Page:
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Method developed to detect cyber attacks with compressed network traffic

Courtesy of Brett Sayles

Government and businesses are spending more time and money finding ways to defend against attacks as cybersecurity becomes one of the nation’s top concerns. However, there might be a way to improve network security and detect cyber attacks better.

Cybersecurity systems use distributed network intrusion detection that allows a small number of trained analysts to monitor several networks at the same time, reducing cost through economies of scale and more efficiently leveraging limited cybersecurity expertise; however, this approach requires data be transmitted from network intrusion detection sensors on the defended network to central analysis severs. Transmitting all of the data captured by sensors requires too much bandwidth, researchers said.

Because of this, most distributed network intrusion detection systems only send alerts or summaries of activities back to the security analyst. With only summaries, cyber attacks can go undetected because the analyst did not have enough information to understand the network activity, or time may be wasted chasing down false positives.

In a presentation at the 10th International Multi-Conference on Complexity, Informatics and Cybernetics, researchers at the U.S. Army Combat Capabilities Development Command’s Army Research Laboratory (ARL), the Army’s corporate research laboratory, and Towson University wanted to identify how to compress network traffic as much as possible without losing the ability to detect and investigate malicious activity.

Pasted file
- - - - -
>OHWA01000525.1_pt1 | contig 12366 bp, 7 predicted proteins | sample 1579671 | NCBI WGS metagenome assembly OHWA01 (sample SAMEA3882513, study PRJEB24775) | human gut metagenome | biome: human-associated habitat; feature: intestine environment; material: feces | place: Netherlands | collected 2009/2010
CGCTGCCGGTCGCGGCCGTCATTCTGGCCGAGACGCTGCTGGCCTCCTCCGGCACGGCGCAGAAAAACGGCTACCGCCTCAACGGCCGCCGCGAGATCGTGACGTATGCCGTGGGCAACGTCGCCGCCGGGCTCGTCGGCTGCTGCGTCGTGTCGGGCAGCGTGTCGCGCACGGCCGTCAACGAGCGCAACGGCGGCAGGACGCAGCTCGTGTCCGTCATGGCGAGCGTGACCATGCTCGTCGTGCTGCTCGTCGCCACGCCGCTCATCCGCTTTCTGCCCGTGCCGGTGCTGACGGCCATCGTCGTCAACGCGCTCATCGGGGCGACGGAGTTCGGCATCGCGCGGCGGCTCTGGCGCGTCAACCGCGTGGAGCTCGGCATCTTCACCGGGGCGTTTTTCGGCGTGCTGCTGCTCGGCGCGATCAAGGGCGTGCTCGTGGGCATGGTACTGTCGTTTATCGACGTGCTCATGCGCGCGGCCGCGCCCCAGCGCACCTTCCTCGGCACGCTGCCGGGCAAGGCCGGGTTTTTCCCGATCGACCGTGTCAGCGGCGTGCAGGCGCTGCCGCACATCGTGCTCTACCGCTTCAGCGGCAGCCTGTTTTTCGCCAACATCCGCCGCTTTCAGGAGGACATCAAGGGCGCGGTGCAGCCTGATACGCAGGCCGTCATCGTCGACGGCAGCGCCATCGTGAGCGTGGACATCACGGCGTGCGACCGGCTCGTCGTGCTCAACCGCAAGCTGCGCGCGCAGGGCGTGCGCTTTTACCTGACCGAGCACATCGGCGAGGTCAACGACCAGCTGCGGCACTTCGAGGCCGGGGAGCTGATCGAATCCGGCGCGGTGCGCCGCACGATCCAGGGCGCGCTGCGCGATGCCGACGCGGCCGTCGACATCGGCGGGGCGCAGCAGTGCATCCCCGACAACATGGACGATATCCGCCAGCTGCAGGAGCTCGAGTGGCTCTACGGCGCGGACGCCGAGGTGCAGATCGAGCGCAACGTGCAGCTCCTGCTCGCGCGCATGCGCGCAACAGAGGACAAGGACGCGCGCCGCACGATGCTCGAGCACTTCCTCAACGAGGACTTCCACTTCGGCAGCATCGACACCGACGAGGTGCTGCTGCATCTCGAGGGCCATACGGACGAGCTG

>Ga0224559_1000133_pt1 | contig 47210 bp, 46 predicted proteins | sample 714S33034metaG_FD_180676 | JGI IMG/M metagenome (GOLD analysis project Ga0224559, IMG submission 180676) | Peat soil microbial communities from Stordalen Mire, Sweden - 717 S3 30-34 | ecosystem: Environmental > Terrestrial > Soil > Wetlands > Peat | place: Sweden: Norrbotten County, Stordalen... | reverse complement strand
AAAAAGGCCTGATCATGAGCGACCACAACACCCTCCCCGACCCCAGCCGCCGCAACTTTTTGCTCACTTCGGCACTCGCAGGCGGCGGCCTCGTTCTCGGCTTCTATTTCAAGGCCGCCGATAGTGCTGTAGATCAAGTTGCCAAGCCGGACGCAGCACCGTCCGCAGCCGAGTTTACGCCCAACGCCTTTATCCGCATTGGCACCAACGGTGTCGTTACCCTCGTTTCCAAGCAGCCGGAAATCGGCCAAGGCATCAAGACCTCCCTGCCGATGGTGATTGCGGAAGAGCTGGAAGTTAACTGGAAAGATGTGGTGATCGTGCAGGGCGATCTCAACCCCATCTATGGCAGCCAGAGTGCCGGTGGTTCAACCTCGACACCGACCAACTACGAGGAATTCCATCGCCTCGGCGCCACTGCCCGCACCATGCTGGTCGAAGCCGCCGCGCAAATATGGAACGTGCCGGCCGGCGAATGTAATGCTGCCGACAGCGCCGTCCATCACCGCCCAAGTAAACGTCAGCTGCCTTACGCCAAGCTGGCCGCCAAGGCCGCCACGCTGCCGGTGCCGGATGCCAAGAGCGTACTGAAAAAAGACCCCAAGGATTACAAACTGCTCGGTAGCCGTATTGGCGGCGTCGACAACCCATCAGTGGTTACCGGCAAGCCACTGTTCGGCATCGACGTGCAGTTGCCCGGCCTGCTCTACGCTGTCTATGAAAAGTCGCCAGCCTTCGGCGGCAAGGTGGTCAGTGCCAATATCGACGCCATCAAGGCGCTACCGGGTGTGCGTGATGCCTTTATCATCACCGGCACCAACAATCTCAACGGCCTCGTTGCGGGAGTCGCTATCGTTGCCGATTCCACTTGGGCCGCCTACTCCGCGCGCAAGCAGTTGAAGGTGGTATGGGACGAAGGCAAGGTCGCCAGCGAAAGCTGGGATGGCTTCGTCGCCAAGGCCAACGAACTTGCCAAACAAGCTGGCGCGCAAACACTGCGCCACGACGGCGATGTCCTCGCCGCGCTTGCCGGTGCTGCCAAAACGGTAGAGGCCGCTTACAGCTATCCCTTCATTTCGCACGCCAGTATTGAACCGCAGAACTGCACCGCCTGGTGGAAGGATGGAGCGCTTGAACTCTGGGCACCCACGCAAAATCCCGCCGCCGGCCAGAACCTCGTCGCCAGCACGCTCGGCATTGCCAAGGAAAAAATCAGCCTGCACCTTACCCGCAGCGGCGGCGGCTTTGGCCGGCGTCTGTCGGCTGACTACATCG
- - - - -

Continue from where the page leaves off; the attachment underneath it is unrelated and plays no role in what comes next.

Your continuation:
Working on the theory malicious network activity would manifest its maliciousness early, the researchers developed a tool designed to stop transmitting traffic after a given number of messages had be transmitted. The resulting compressed network traffic was analyzed and compared to the analysis performed on the original network traffic.

As suspected, researchers found cyber attacks often do manifest maliciousness early in the transmission process. When the team identified malicious activity later in the transmission process, it was often not the first occurrence of malicious activity in the network flow.

“This strategy should be effective in reducing the amount of network traffic sent from the sensor to central analyst system,” said Sidney Smith, an ARL researcher. “Ultimately, this strategy could be used to increase the reliability and security of Army networks.”

For the next phase, researchers want to integrate this technique with network classification and lossless compression techniques to reduce the amount of traffic that needs to be transmitted to the central analysis systems to less than 10% of the original traffic volume while losing no more than 1% of cyber security alerts.

“The future of intrusion detection is in machine learning and other artificial intelligence techniques,” Smith said. “However, many of these techniques are too resource intensive to run on the remote sensors, and all of them require large amounts of data. A cybersecurity system incorporating our research technique will allow the data most likely to be malicious to be gathered for further analysis.”

This content originally appeared on ISSSource is a CFE Media content partner. Edited by Chris Vavra, production editor, CFE Media,

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